Get Better at Chess for Everyone: The Pilot

Get Better at Chess for Everyone: The Pilot

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For 14 years I wrote a column with my best improvement advice for players of all levels. It won seven awards for "Best Instruction" in North America from the Chess Journalists of America. Yes, the name "Novice Nook" was a misnomer - it was not just for Novices, not at all.

But currently the owner of that material, Chess Cafe, is in flux, and it is no longer easily available for the public (well, yes, apparently there are some illegal copies, but those I cannot endorse). So how are we to get this advice into the hands of our faithful readers?

How about a new monthly column!?

This time I am not letting the editor name the column. It's about getting better at chess for everyone, so how about the name Getting Better at Chess for Everyone? Don't like that one? Well, we can always change the name later.

There are so many aspects to chess improvement that it is difficult to know where to start, but let's review some basics that underlie all improvement:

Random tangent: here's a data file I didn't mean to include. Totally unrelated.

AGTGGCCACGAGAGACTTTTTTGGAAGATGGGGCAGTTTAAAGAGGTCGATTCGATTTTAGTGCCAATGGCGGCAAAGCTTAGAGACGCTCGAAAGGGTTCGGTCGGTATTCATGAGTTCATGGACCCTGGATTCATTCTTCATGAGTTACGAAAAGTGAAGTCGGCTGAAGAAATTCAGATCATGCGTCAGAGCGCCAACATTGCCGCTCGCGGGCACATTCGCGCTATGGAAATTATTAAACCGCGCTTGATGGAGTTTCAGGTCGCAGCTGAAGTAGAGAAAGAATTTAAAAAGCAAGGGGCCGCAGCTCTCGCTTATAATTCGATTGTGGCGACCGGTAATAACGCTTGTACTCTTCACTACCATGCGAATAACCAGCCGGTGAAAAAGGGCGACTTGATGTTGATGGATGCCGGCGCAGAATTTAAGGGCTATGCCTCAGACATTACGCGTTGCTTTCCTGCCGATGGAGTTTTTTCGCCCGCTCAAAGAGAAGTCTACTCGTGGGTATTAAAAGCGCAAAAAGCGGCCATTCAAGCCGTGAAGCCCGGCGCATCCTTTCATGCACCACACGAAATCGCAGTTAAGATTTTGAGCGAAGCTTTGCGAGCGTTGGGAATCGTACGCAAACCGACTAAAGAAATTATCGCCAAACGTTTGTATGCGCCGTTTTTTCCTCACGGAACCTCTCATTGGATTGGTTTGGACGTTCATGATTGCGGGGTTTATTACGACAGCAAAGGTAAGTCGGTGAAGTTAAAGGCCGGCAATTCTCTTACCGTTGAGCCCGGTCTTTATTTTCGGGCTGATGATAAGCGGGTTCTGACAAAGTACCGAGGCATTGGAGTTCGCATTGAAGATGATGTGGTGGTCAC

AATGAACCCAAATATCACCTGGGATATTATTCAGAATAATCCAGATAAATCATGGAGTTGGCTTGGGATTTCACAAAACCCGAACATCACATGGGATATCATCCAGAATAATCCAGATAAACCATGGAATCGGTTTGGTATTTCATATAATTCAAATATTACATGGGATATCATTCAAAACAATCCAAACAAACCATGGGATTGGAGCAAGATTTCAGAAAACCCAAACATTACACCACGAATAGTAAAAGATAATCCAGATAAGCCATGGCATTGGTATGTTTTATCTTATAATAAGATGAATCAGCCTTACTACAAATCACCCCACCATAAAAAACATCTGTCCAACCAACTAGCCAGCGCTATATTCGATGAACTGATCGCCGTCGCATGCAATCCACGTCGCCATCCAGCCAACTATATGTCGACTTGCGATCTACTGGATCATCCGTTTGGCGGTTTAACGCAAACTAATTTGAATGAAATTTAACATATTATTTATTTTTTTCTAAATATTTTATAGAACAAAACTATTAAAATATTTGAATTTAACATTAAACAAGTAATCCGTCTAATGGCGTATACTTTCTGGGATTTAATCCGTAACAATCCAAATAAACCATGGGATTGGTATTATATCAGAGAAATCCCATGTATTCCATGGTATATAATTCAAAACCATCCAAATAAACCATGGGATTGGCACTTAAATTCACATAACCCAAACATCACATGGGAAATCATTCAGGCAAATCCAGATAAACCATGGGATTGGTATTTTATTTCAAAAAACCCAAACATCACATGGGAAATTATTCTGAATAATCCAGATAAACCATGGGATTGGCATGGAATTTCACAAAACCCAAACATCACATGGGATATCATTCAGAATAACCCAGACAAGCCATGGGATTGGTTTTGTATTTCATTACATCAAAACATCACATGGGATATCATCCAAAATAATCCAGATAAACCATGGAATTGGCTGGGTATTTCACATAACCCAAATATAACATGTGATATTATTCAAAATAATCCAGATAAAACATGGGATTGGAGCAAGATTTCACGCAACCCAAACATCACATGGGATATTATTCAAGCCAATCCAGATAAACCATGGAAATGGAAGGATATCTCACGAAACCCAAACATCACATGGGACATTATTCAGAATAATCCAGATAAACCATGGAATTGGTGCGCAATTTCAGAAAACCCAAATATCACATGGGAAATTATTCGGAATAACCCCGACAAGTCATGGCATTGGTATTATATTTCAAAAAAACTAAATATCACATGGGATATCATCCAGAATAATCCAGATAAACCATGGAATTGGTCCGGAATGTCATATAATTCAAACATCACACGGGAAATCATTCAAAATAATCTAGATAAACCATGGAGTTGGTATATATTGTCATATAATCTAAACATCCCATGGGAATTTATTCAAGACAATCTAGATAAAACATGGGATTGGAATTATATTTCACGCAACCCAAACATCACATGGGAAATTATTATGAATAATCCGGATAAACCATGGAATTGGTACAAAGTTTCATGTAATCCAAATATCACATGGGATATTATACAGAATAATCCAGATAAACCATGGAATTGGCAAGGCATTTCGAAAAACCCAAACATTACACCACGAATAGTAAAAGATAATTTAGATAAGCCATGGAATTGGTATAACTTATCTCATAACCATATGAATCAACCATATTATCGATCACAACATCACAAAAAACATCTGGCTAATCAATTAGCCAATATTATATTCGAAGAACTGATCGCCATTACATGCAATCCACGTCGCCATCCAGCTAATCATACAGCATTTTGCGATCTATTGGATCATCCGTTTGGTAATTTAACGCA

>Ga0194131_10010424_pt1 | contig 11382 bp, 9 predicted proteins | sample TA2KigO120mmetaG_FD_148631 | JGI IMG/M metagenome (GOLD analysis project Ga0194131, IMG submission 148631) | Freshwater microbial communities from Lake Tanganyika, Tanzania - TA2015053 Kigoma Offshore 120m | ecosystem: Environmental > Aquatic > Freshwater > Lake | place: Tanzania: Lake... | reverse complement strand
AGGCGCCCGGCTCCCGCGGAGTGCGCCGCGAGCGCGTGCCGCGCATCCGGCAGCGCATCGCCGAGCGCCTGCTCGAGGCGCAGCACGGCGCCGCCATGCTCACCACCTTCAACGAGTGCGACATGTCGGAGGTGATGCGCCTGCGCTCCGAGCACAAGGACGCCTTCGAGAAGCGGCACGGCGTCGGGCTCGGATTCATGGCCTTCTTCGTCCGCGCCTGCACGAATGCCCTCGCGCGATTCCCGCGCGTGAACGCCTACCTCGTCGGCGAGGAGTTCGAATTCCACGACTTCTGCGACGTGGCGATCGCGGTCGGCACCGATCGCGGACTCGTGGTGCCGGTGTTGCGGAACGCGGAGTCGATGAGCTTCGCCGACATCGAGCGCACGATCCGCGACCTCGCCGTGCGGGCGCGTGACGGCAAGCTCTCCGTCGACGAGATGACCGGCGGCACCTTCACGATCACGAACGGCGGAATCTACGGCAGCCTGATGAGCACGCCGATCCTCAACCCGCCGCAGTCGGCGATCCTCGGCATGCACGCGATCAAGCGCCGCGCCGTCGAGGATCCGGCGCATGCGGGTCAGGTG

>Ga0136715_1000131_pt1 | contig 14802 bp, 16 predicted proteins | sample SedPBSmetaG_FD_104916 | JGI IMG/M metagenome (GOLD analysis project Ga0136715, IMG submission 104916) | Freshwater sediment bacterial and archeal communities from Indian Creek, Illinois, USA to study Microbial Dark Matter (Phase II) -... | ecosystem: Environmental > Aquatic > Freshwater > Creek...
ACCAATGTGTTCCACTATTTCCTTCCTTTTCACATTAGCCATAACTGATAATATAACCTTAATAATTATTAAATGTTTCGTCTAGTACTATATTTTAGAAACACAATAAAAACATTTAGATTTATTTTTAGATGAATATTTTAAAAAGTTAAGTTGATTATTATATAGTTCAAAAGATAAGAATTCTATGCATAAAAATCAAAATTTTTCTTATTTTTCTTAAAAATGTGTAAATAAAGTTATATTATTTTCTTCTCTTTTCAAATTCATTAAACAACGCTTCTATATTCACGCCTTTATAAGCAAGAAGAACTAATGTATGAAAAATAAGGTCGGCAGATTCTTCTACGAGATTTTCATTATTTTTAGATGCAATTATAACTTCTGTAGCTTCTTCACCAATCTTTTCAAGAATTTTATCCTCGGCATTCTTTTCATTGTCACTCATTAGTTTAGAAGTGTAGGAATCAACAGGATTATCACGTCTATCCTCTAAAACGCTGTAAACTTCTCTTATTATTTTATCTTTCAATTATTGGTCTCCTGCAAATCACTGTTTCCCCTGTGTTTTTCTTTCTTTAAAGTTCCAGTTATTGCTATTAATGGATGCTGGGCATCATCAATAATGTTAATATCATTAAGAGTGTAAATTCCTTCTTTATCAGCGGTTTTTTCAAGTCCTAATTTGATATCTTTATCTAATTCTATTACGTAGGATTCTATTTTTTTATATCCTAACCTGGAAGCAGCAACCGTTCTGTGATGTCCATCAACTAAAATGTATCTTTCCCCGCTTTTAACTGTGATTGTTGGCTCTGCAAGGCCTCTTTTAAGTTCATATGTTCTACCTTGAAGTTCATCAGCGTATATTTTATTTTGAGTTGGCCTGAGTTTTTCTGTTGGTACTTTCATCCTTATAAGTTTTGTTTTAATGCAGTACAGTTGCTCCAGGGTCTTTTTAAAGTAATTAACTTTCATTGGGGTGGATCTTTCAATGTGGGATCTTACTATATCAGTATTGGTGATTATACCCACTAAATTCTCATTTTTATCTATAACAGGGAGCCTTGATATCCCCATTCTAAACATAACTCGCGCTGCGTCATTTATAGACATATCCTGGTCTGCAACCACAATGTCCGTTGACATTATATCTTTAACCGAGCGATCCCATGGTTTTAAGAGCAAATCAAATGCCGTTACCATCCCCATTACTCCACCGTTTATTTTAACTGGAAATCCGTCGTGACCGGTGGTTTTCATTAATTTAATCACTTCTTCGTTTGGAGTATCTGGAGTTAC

1. Better players make better moves. Plain and simple. So if you don't know how to analyze to find better moves, your improvement will be greatly hindered, to put it mildly.
  2. You can't find better moves if you don't take, or have, time to look. So playing all fast games or playing slow games quickly also greatly hinders any improvement.
  3. Basic tactics and safety underlie all good moves. As GM Shirov wrote about easy tactics in the Foreword to one tactics book, "I have come to believe they are the basis of everything in chess."
  4. Everyone I know who has become a national master has spent years playing in dozens, if not hundreds, of slow OTB events. With the advent of the internet, it may be possible to become very strong by "simulating" these slow events online, but I don't know anyone who has done this, and it's clearly more difficult.
  5. Bobby Fischer went to John Collins' home every day after school and studied with Collins and his other strong students, such as Bill Lombardy. Almost every other strong player spend a ton of time "in the chess culture" hanging out and analyzing with strong players. So if you think you are going to get to be really good by locking yourself in a closet and just studying chess, well, it's not impossible, but it's highly unlikely.

Fischer via Wikipedia.

Let's take a look in a little more detail at item #1 on the list.

I have run across the following improvement paradigm (idea or method) quite a bit in recent years: